SAP takes a different approach. There is only one information system in an enterprise, SAP. All applications access common data. Real events in the business initiate transactions. Accounting is done automatically by events in sales and production. Sales can see when products can be delivered. Production schedules are driven by sales. The whole system is designed to be real-time and not historical.

SAP structure embodies what are considered the “best business practices”. A company implementing SAP adapts it operations to it to achieve its efficiencies and power.

The process of adapting procedures to the SAP model involves “Business Process Re-engineering” which is a logical analysis of the events and relationships that exist in an enterprise’s operations.



SAP Application Modules


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SAP Application Modules

SAP has several layers. The Basis System is the heart of the data operations and should be not evident to higher level or managerial users. Other customizing and implementation tools exist also. The heart of the system from a manager’s viewpoint are the application modules. These modules may not all be implemented in a typical company but they are all related and are listed below:

  • FI Financial Accounting–designed for automated management and external reporting of general ledger, accounts receivable, accounts payable and other sub-ledger accounts with a user defined chart of accounts. As entries are made relating to sales production and payments journal entries are automatically posted. This connection means that the “books” are designed to reflect the real situation.


  • CO Controlling–represents the company’s flow of cost and revenue. It is a management instrument for organizational decisions. It too is automatically updated as events occur.
  • AM Asset Management–designed to manage and supervise individual aspects of fixed assets including purchase and sale of assets, depreciation and investment management.
  • PS Project System–is designed to support the planning, control and monitoring of long-term, highly complex projects with defined goals.
  • WF Workflow–links the integrated SAP application modules with cross-application technologies, tools and services
  • IS Industry Solutions–combine the SAP application modules and additional industry-specific functionality. Special techniques have been developed for industries such as banking, oil and gas, pharmaceuticals, etc.
  • HR Human Resources–is a complete integrated system for supporting the planning and control of personnel activities.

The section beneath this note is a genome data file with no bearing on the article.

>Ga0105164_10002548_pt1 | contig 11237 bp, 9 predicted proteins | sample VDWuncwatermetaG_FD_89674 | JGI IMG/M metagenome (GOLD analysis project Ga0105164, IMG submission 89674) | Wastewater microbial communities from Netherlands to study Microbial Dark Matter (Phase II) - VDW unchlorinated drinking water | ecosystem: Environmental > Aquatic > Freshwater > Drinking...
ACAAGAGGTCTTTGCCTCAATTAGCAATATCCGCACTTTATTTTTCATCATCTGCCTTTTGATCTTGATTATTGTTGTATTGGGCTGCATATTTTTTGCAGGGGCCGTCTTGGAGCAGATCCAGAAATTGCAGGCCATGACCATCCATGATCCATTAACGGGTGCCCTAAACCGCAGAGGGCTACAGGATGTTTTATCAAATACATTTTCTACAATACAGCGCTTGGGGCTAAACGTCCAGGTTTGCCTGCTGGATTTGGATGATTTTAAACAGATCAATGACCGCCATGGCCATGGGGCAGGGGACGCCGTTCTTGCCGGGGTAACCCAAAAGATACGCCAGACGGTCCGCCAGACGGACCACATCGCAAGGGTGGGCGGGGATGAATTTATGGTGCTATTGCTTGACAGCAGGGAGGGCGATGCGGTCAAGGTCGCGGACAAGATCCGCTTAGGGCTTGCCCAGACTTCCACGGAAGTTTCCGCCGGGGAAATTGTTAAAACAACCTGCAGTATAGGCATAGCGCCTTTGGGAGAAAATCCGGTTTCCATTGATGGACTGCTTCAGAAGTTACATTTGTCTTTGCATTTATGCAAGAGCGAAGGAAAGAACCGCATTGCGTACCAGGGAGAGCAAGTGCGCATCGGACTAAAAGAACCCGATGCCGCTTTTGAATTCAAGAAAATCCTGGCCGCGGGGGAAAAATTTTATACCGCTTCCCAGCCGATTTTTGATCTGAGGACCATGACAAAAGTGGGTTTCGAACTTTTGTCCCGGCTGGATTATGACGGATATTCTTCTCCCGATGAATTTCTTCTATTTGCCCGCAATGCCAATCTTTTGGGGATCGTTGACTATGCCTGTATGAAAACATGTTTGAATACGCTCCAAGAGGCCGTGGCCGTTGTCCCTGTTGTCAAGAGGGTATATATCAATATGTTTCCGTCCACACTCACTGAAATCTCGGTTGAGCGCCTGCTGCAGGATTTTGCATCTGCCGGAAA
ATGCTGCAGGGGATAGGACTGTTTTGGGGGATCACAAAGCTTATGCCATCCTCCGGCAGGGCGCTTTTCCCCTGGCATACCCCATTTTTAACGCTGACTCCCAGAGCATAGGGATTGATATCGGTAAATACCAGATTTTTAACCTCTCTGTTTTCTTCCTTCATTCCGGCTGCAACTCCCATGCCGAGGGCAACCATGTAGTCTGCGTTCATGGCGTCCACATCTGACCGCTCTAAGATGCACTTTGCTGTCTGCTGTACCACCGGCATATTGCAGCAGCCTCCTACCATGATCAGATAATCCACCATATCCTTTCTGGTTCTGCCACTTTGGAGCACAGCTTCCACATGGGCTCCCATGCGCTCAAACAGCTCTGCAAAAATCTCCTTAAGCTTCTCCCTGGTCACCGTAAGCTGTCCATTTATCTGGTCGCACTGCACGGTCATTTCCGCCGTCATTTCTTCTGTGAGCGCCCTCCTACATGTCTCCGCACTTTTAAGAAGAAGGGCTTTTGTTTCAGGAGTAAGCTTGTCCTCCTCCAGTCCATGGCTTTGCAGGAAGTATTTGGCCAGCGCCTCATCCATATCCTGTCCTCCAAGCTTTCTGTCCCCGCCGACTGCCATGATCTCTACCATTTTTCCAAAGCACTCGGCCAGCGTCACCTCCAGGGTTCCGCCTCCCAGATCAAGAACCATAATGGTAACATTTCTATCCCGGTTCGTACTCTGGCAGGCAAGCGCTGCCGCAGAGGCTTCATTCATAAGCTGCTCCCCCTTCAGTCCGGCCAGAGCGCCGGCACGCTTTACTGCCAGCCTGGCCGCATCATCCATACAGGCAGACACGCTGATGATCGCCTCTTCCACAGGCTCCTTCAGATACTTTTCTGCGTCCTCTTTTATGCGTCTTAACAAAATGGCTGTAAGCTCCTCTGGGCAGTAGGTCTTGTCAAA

• PM Plant Maintenance–In a complex manufacturing process maintenance means more than sweeping the floors. Equipment must be services and rebuilt. These tasks affect the production plans.
  • MM Materials Management–supports the procurement and inventory functions occurring in day-to-day business operations such as purchasing, inventory management, reorder point processing, etc.
  • QM Quality Management–is a quality control and information system supporting quality planning, inspection, and control for manufacturing and procurement.
  • PP Production Planning–is used to plan and control the manufacturing activities of a company. This module includes; bills of material, routings, work centers, sales and operations planning, master production scheduling, material requirements planning, shop floor control, production orders, product costing, etc.
  • SD Sales and Distribution–helps to optimize all the tasks and activities carried out in sales, delivery and billing. Key elements are; pre-sales support, inquiry processing, quotation processing, sales order processing, delivery processing, billing and sales information system


Each of these Modules may have sub-modules designed for specific tasks as detailed below.

System-Wide Features


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System-Wide Features

SAP uses certain system wide features that should be understood at the outset. These are used to logically, safely and flexibly organize the data in a business enterprise.


  • Customizing

is the configuring of the system to represent your organization’s legal structure, reporting requirements and business processes. Internal reporting is a managerial tool in the daily operations. External reporting is required by governmental units controlling the legal structure of the corporation, such as, the IRS state taxing authorities, SEC etc.

  • Organizational Elements
    • Financial–